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Prev Med. 2000 Oct;31(4):323-34.

Psychosocial influences on older adults' interest in participating in bowel cancer screening.

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ICRF Health Behaviour Unit, Department of Epidemiology and Public Health, University College, London, United Kingdom.



As part of a multicenter, randomized controlled trial of the efficacy of flexible sigmoidoscopy for the prevention of bowel cancer, an investigation of the predictors of screening interest was carried out in a subsample of older adults.


The aim of the study was to establish the predictive power of the Health Belief Model (HBM) and to evaluate the contribution of HBM elements in mediating the effect of other demographic and health variables which have been found to be associated with screening interest and participation. A total of 5,099 participants were sent a postal questionnaire which examined screening interest, attitudes toward screen ing (benefits and barriers), perceived bowel cancer risk, bowel cancer worry, bowel symptoms, health status, state anxiety, and optimism. A total of 3,648 questionnaires were returned completed, giving a response rate of 71.5%.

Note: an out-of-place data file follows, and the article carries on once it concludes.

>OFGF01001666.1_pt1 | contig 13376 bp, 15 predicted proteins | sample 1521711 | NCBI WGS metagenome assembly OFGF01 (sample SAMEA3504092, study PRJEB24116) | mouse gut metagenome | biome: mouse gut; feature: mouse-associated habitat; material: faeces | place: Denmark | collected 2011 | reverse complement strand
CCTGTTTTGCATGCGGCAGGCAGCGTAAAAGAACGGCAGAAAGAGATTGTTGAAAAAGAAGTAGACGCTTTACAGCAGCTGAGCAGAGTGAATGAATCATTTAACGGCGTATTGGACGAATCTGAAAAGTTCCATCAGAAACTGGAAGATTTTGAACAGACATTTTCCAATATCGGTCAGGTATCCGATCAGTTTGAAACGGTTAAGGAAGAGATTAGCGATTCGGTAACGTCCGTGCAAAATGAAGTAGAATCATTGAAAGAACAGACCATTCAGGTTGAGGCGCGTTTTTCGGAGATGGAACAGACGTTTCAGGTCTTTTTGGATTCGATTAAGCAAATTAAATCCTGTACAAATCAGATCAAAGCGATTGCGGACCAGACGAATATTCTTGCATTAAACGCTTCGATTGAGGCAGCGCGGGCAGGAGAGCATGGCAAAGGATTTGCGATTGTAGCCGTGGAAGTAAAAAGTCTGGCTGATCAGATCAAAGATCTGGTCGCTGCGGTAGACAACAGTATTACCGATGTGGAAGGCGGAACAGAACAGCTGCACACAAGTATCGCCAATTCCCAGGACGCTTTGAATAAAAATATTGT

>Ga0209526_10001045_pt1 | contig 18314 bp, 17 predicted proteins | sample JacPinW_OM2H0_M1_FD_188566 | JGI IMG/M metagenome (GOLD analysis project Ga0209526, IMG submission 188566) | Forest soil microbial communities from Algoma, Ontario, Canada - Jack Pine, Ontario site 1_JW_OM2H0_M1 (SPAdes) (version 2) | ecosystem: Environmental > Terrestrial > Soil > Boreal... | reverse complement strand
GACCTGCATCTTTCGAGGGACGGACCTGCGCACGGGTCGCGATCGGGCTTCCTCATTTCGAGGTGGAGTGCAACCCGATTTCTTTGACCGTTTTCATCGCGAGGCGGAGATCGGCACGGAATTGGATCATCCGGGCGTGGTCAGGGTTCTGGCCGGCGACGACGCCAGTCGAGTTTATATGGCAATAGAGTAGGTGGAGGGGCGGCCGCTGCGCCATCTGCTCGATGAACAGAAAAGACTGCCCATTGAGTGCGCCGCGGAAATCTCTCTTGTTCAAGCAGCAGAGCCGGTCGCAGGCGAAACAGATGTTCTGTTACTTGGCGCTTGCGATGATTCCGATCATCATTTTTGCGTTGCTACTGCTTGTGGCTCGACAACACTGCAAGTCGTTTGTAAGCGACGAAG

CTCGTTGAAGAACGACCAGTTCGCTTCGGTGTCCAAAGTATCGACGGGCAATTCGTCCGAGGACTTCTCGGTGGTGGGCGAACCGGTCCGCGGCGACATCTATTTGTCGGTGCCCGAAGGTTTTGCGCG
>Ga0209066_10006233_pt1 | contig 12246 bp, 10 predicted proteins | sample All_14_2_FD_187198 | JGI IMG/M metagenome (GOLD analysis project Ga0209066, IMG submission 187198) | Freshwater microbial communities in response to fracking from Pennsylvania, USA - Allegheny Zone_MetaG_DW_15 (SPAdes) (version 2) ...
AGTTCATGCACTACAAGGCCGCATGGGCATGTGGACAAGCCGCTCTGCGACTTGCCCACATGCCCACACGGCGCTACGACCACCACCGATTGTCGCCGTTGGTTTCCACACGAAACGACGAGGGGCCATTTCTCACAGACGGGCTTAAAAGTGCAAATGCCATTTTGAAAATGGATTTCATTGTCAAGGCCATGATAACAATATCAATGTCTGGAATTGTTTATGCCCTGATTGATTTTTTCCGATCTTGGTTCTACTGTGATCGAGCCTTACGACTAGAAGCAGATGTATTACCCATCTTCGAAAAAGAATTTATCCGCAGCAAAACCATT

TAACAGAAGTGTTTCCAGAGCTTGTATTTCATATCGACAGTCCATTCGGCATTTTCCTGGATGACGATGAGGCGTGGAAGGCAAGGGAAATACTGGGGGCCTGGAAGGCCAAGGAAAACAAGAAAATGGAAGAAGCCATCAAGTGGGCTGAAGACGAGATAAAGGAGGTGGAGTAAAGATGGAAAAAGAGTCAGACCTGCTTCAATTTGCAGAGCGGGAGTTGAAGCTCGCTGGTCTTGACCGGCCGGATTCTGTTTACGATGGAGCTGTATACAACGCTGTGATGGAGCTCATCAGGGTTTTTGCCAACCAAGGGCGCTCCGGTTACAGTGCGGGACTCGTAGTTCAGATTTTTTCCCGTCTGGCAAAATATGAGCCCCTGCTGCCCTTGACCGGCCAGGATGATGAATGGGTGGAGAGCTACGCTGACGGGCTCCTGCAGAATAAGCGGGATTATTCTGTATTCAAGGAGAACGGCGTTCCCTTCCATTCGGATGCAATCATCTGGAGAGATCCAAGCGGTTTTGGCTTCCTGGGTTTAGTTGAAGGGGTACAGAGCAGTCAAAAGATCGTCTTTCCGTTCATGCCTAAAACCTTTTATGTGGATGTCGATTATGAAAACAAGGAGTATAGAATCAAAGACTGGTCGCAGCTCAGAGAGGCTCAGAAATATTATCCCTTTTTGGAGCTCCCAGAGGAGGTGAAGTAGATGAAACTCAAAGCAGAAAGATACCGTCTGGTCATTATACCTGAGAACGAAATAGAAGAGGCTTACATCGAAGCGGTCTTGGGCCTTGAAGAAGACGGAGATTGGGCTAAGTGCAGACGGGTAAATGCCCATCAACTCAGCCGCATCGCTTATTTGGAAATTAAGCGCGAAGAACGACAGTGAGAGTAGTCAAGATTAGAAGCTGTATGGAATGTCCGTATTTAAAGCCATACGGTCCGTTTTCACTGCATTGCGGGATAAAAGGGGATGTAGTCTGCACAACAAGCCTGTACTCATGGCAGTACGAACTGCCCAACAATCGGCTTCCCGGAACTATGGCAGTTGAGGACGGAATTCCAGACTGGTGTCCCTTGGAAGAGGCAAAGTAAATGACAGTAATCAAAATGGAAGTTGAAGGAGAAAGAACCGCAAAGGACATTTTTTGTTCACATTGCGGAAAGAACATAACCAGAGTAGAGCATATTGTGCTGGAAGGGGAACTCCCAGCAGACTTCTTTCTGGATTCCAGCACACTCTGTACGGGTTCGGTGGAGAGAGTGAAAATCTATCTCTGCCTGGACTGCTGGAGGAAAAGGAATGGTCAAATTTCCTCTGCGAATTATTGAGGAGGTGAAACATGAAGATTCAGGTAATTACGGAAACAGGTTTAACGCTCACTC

The results showed that threat, barriers, and benefits explained 47% of the variance in interest. Demographic and health variables were also associated with screening interest, although most of their effect was mediated by the HBM constructs.


This community study in older adults showed a high level of interest in participating in screening. The large sample size provided the opportunity to test the value of the HBM model and to examine mediation of demographic and health variables. The HBM proved to be a good model of screening interest. These results further our understanding of the decision processes in participating in cancer screening and point to directions to increase the level of participation in community samples.

[Indexed for MEDLINE]

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